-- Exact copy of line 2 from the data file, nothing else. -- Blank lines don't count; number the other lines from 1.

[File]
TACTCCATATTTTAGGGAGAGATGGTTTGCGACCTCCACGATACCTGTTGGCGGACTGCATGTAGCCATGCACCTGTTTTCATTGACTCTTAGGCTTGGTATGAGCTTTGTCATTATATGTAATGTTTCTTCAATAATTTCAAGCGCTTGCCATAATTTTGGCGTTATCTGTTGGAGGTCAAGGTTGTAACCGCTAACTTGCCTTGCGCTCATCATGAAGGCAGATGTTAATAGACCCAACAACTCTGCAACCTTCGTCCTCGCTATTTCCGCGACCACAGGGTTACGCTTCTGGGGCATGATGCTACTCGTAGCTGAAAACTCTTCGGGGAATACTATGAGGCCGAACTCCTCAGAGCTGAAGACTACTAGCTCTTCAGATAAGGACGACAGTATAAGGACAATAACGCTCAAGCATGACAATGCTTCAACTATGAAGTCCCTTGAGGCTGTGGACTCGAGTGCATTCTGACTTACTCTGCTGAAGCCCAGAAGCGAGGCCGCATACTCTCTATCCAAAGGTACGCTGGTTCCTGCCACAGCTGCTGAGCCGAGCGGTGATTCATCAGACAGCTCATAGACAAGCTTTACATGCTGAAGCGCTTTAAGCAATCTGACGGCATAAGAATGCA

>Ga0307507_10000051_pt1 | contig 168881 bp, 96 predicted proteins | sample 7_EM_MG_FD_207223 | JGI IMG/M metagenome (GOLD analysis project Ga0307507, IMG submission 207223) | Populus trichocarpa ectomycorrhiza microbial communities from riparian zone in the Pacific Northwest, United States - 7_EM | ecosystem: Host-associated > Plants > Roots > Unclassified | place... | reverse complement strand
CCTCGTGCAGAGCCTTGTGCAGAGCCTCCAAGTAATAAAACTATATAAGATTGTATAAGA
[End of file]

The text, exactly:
>Ga0307507_10000051_pt1 | contig 168881 bp, 96 predicted proteins | sample 7_EM_MG_FD_207223 | JGI IMG/M metagenome (GOLD analysis project Ga0307507, IMG submission 207223) | Populus trichocarpa ectomycorrhiza microbial communities from riparian zone in the Pacific Northwest, United States - 7_EM | ecosystem: Host-associated > Plants > Roots > Unclassified | place... | reverse complement strand